Those who will feel the impact of the change the most will be landlords with high-loan-to-value portfolios, who currently have a rental yield of 4% or lower. Essentially what the amendment will do, is push certain landlords into a higher tax bracket despite the fact that their income has not changed or increased. If the landlord is already dealing with a marginal rental yield of below 4%, the result could be that the run into a negative cash flow situation and financial distress.

Landlords who have a buy-to-let mortgage in the 40% to 45% tax brackets will pay more tax, while those in the 20% bracket might pay additional tax if their gross income, which is their rental income inclusive of all other revenue streams is higher than £45,000.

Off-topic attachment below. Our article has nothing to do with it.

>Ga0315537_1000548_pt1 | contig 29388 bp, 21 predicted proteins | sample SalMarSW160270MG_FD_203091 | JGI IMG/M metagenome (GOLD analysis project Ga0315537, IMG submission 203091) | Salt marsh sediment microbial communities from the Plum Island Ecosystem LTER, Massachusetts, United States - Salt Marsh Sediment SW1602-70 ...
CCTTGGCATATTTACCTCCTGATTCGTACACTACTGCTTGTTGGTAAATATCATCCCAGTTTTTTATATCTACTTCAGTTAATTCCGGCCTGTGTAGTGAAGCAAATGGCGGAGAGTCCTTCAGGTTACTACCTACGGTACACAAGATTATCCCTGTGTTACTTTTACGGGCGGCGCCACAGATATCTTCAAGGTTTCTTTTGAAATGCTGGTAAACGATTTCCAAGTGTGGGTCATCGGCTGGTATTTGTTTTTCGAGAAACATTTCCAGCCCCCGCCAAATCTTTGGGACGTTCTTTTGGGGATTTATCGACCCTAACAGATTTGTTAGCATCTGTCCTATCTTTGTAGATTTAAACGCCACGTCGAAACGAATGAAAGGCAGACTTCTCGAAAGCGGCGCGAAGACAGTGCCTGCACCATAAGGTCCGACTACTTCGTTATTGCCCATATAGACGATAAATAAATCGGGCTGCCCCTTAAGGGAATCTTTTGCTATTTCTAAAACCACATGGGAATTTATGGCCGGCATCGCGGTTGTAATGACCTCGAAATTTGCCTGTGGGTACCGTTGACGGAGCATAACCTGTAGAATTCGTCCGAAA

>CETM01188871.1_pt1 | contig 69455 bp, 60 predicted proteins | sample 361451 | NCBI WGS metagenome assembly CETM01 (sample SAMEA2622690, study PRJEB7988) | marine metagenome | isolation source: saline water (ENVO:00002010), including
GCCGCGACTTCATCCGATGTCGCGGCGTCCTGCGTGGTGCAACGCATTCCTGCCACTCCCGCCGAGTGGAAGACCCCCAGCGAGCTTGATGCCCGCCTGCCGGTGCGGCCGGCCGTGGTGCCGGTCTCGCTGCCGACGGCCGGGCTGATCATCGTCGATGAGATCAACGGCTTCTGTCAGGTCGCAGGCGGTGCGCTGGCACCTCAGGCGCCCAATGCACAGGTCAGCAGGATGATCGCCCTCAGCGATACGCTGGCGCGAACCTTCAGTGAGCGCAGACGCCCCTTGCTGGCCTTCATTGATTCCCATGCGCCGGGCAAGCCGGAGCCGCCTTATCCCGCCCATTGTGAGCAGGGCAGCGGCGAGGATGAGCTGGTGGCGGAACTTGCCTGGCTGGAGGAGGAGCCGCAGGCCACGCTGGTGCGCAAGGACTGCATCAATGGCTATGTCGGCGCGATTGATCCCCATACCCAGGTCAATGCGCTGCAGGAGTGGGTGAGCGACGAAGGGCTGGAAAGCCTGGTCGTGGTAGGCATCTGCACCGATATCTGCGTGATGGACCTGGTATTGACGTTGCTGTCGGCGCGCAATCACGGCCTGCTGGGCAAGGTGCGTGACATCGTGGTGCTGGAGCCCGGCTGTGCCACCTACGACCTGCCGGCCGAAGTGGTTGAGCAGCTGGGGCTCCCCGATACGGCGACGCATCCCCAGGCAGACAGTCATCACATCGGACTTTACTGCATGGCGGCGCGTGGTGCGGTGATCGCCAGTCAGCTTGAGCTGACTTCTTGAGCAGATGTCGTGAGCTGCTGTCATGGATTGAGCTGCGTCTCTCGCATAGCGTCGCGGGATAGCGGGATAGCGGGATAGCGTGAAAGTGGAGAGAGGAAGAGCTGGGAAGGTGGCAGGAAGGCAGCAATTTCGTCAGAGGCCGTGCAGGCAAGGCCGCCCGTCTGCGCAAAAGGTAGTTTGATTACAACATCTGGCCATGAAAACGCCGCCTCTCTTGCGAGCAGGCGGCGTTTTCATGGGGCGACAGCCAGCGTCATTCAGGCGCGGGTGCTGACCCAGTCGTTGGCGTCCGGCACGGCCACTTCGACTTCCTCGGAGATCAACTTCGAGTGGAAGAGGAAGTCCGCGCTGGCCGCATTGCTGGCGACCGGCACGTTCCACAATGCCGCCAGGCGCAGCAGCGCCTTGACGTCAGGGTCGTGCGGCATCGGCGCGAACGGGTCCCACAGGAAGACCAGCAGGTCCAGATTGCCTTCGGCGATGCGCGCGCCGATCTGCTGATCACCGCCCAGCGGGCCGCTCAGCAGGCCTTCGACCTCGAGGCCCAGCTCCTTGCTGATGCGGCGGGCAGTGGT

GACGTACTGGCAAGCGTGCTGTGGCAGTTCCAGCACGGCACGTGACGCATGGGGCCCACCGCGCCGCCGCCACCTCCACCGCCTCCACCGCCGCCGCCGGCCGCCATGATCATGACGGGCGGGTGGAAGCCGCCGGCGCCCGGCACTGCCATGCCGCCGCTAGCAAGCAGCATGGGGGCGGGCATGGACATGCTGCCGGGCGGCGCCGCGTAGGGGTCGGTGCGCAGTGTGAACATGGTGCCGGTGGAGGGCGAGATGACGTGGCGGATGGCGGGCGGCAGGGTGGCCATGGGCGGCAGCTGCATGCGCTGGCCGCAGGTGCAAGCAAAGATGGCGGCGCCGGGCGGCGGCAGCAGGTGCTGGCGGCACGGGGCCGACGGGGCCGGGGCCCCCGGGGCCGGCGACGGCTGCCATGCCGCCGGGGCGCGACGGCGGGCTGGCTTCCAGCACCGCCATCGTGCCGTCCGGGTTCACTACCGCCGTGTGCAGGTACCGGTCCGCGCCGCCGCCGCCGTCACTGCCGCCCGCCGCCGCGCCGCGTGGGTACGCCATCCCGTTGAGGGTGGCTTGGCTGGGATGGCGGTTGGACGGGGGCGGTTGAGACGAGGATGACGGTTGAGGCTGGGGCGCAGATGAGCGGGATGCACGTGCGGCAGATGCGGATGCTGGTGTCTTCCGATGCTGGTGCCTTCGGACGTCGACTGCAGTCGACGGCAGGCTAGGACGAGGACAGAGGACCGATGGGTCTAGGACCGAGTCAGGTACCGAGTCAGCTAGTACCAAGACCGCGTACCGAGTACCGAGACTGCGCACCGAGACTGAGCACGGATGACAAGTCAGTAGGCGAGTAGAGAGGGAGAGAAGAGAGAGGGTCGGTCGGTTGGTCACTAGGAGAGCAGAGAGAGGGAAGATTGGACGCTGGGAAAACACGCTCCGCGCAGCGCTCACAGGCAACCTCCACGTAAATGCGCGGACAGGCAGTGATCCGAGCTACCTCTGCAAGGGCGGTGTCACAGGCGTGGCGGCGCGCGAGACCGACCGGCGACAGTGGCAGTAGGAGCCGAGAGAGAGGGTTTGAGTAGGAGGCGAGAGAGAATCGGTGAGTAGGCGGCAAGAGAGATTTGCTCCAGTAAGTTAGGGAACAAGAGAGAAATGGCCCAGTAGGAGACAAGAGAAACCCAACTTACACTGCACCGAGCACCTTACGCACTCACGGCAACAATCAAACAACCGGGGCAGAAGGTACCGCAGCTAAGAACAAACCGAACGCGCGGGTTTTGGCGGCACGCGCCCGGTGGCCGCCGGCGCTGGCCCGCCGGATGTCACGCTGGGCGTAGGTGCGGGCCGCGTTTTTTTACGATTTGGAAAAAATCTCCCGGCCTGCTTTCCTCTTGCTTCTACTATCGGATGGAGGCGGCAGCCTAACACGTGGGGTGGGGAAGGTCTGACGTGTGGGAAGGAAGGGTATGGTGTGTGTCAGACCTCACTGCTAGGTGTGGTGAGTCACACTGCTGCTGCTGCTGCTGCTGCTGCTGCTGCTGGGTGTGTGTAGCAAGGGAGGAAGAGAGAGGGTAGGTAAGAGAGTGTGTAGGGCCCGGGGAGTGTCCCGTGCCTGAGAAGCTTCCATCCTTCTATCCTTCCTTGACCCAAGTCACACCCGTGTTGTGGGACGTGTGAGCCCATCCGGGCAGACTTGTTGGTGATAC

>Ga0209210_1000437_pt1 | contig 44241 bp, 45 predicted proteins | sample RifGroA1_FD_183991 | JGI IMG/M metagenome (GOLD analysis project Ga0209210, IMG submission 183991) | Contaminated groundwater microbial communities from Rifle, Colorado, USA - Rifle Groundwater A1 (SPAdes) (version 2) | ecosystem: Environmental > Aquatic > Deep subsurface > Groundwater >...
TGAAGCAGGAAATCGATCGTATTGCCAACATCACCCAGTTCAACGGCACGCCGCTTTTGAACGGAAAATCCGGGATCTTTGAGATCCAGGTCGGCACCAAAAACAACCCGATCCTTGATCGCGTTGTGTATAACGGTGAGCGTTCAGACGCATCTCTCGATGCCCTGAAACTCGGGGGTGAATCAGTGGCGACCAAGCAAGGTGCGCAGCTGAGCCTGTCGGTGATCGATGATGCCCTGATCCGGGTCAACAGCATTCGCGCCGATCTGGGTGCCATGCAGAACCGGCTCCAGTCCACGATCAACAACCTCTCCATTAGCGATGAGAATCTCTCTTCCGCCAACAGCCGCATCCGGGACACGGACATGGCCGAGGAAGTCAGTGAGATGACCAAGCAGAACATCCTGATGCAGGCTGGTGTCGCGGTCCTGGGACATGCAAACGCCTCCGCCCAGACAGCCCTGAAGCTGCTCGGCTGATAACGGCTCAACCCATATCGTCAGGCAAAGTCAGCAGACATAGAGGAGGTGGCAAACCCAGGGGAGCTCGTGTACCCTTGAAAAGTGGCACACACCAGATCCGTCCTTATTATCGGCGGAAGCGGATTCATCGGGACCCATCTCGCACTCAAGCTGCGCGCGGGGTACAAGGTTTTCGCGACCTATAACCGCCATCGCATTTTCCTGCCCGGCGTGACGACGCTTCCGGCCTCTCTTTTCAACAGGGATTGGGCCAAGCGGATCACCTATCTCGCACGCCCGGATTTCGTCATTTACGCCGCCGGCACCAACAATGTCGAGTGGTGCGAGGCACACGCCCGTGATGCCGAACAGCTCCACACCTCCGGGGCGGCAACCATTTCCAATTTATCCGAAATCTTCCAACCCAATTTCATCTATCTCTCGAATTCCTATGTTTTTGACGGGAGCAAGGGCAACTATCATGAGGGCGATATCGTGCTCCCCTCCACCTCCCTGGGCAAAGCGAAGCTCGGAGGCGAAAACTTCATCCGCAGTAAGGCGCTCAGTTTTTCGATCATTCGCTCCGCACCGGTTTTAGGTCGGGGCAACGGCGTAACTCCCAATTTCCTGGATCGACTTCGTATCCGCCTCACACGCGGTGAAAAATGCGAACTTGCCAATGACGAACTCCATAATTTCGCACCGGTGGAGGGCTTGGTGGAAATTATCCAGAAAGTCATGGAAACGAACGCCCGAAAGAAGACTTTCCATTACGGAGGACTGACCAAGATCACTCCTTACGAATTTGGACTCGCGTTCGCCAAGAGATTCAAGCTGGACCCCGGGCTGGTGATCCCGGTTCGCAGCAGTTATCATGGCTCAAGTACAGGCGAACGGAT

It is important to bear in mind that landlords will be reporting an inflated profit on their tax returns, which could impact their eligibility for child benefit, tax credits and increase any student loan payments.

Gradual implementation
Thankfully the changes will be phased in over a period of four years from 6 April 2017, with the full brunt of the change only fully being felt on 6 April 2020, giving landlords some time to decide whether they wish to remain in the rental game or sell up. By 2020, all finance costs will only be restricted to a 20% tax relief.

What to do next?
Landlords who want to hold onto their rental properties will require cash flow. They will also need to ensure they have a decent buffer so they don’t run into financial difficulty that forces them to sell. Ideally, as the first point of call , speaking to a knowledgeable tax adviser who understands property will be their best bet for successfully navigating the Section 24 road ahead.